Friday, September 14, 2012

What My Blood Lab Results Told Me

I went to my primary care physician last week and said, "I'd like to have my levels tested."

"For what?" She asked.


I realized that, just weeks away from my 28th birthday, that I had no idea what my cholesterol levels were, if I had normal blood sugar, if my kidneys and thyroid were functioning normally, or if I was getting enough vitamin D (most people--- unless they live near the equator--- have a vitamin D deficiency, regardless of how much time they spend in the sun. Did you know that?).

Nothing felt or seemed particularly wrong, but I figured if I was on a quest to really be healthy (and not just skinny or buff or whatever), I should know if there's anything going on in my body that I can't see. I made a lab appointment a few days later, was called back to have my blood drawn, and I was out the door in sixty seconds flat. That's all the time it took, so there really is no excuse for me waiting this long.

I knew this much going in: based on my height, weight, and measurements, I had a BMI of 28.0 (above the normal range of 18.5-24.9) and a body fat percentage of 36.61% (above the normal range of 21-33%). These put me in an overweight" and "at risk" category. Those I knew needed to change.

Since taking my initial measurements one week ago, I have lost two pounds, one inch off my waistline, and I've gone down to a BMI of 27.88 and a body fat percentage of 34.86%. It's only been a week, but I'm on my way! (For the record, one month ago my BMI was 28.7 and my body fat percentage was 36.32%.)

(Here are links to an online Body Mass Index Calculator and a Body Fat Percentage Calculator.)

Today, I received the results from my blood lab in the mail. Quite frankly, I was very surprised:

Blood Pressure
Healthy Range: 100-130 Systolic/65-85 Diastolic
My Level: 124 Systolic/64 Diastolic 

Total Cholesterol
Healthy Range: < 200
My Level: 158 

HDL (Good) Cholesterol
Healthy Range: 40-60 mg/dL
My Level: 42 

LDL (Bad) Cholesterol
Healthy Range: < 100
My Level: 95 

Blood Glucose
Healthy Range: 65-99 mg/dL
My Level: 77 

Healthy Range: 8.6-10.2 mg/dL
My Level: 9.6 

Vitamin D
Healthy Range: 32-100 ng/mL
My Level: 45.6 

Healthy Range: 136-145 mmol/L
My Level: 139 

Healthy Range: 0.50-1.10 mg/dL
My Level: 0.89

Healthy Range: 3.4-5.1 mmol/L
My Level: 4.8 

Healthy Range: 98-107 mmol/L
My Level: 104 

Healthy Range: 22-32 mmol/L
My Level: 23 

Anion Gap
Healthy Range: 7-14My Level: 12 

Blood Urea Nitrogen 
Healthy Range: 6-23 mg/dL 
My Level: 12 

TSH Reflex 
Healthy Range: 0.450-4.500 ulU/mL  
My Level: 1.010 

Electrolytes/Kidney Function: Normal
Hemoglobin/White Blood Cell Count/Platelet Count: Normal
Thyroid Function: Normal
Diabetic Testing: Normal

Wow. I am completely normal. I am within the healthy range in every single area I was tested. That is a wonderful feeling!

I didn't even know what most of these levels represented, so I looked them up. For example, the "anion gap" is a way to measure kidney function, to see if the kidneys are removing enough acid from the body. Many of these other tests (bicarbonate, potassium, sodium, creatinine, chloride) measure various electrolyte levels in the blood, which are a measure of organ function and healthy blood flow.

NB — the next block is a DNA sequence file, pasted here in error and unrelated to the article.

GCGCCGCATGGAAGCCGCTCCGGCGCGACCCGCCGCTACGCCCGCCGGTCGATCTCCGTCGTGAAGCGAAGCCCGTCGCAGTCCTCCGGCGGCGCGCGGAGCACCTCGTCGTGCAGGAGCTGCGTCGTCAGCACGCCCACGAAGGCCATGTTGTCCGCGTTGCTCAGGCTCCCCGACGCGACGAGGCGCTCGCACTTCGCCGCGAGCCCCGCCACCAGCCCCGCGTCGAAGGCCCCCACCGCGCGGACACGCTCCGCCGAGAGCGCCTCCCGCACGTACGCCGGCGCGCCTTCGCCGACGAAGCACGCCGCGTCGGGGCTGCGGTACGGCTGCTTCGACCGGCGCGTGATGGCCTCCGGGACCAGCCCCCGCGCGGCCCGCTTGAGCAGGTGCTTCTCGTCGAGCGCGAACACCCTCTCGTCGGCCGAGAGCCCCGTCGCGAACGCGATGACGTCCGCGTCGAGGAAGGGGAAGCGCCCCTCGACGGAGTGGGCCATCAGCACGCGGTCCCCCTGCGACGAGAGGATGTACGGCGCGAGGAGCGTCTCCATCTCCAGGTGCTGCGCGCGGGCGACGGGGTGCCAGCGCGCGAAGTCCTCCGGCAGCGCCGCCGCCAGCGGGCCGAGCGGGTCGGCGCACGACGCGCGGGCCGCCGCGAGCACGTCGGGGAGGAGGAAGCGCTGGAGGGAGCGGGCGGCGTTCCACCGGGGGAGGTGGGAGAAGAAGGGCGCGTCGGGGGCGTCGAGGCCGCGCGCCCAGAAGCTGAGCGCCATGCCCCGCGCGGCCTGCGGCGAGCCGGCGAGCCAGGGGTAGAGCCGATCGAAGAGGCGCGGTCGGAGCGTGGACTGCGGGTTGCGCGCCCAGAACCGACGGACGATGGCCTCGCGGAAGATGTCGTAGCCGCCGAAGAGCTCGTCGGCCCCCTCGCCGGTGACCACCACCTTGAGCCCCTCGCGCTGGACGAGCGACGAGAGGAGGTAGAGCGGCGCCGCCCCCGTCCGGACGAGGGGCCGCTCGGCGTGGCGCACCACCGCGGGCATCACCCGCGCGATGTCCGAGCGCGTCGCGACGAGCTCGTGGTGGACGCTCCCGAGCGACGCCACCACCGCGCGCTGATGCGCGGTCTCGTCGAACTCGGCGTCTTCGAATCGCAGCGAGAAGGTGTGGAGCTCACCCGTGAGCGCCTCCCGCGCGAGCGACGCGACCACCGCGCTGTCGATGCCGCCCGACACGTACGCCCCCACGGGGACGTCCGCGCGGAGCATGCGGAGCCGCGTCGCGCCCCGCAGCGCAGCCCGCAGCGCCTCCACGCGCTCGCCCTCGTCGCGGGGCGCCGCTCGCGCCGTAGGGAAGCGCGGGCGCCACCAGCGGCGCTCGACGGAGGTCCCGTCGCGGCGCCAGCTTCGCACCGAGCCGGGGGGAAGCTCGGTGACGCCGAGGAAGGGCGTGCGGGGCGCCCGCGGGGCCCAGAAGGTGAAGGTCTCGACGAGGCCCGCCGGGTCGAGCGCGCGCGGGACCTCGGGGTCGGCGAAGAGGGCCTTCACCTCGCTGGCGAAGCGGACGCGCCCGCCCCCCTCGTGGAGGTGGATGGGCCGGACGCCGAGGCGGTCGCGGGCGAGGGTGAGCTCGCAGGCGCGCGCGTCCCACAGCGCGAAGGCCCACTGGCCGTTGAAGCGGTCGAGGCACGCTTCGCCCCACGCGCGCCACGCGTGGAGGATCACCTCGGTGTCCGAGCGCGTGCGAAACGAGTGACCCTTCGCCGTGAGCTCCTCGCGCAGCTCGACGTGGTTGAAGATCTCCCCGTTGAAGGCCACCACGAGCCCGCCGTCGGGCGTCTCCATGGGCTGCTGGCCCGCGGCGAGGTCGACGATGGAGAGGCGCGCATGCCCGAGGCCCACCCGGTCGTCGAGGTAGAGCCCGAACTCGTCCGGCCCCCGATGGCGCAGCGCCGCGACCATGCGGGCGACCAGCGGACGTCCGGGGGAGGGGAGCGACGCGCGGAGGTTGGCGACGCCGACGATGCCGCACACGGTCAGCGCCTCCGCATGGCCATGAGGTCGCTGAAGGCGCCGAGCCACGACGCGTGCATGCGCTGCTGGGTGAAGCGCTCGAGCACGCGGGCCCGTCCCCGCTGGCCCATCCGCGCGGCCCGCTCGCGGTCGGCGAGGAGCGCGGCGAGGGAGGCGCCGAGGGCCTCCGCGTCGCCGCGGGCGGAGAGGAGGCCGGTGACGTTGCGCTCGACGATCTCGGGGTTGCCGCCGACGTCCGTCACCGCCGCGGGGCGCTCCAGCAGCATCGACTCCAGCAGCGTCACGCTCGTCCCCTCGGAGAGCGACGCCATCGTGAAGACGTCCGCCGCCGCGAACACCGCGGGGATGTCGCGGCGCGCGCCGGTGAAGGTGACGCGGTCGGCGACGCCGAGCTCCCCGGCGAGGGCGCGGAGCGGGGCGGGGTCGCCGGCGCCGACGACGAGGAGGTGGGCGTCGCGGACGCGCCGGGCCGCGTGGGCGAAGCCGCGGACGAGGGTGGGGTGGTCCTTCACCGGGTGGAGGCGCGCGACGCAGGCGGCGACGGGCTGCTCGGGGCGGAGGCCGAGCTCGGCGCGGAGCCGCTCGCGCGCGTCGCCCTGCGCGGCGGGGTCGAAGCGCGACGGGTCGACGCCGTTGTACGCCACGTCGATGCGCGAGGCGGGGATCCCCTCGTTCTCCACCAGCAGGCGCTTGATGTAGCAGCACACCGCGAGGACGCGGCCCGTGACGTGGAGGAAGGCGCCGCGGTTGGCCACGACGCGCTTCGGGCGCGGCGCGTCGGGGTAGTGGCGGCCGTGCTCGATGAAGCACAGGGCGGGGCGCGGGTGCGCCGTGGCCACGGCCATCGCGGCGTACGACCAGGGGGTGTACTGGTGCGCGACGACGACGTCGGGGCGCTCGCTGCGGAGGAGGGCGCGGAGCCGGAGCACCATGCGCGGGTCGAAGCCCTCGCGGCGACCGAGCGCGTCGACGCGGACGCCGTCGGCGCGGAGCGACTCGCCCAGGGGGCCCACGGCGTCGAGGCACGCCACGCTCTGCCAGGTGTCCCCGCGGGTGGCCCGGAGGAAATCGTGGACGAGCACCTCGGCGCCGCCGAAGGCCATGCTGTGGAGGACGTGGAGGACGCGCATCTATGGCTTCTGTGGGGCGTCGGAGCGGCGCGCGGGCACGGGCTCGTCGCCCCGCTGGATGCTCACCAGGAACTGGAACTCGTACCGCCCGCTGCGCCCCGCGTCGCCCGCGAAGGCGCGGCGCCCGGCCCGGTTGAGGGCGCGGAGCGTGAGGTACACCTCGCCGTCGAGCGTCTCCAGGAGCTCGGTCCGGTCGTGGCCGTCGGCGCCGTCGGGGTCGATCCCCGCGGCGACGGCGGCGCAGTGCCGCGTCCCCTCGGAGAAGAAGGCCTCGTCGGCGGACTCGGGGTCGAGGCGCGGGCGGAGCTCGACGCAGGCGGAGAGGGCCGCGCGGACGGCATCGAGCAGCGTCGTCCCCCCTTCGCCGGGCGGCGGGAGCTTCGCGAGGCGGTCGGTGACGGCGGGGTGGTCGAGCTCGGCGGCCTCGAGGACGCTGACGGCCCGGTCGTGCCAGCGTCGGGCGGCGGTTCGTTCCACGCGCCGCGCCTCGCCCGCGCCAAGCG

IMPORTANT: Having been privy to the mass deficiency of vitamin D in the United States (especially in the region where I live), I had been taking vitamin D supplements for about two months prior to this test. I was taking 6000 IU--- six times the daily requirement--- because I knew if I was low I would need to overcompensate until I reached a healthy range. Now I take 2000 IU each day, and while my vitamin D levels were considered normal, they are still on the low end. If you've never had your vitamin D tested, it is vital that you look into it soon. Too little of it can impact so many areas of your health.

My cholesterol levels could also be more balanced, but I know a big part of that is in losing excess weight and being more active, along with eating healthy fats like fish, olive oil, and nuts (and not processed foodstuffs).

It has taken me several years to reach the point where I don't eat fast food, instant meals, heavily processed products, deep-fried foods (most of the time), meat-centric meals, soda, or additives like high fructose corn syrup and aspartame. I had to learn how to look for what was the healthiest option for me, and it took one baby step at a time, starting in 2007 with I began giving up foods containing aspartame.

Now I eat fresh, organic, mostly locally-grown produce with meat as a smaller portion, more of a side dish. I drink water, tea, milk (almond milk, mostly), lemonade, and the occasional glass of wine. I don't keep snacks or treats in the house. I don't think doughnuts sound appealing, so I don't rush to grab one in the office break room on someone's birthday. I think soda tastes too sweet and gross, whereas this time last year I could knock back several cans in a day without thinking. My biggest weakness--- peanut butter cups--- still tempt me, but I can no longer eat a whole bag. Not even close. Four or five mini cups are all I can handle before my tummy objects.

Point being, over several years I have actually changed my body's opinion of what tastes good, of what I crave to eat. Since I'm not feeding it a bunch of fake, processed, fried, modified, unhealthy foods, I can actually feel and understand the signs it gives me. I can only imagine what my blood lab results would have looked like before I started this journey five years ago... what it may have looked like just one year ago.  All I know is that the path I have taken has led me to a very healthy place. The results speak for themselves.

Still to come: how to read "signs" that your body is healthy and happy or angry and lacking. It is possible to be overweight and underfed.

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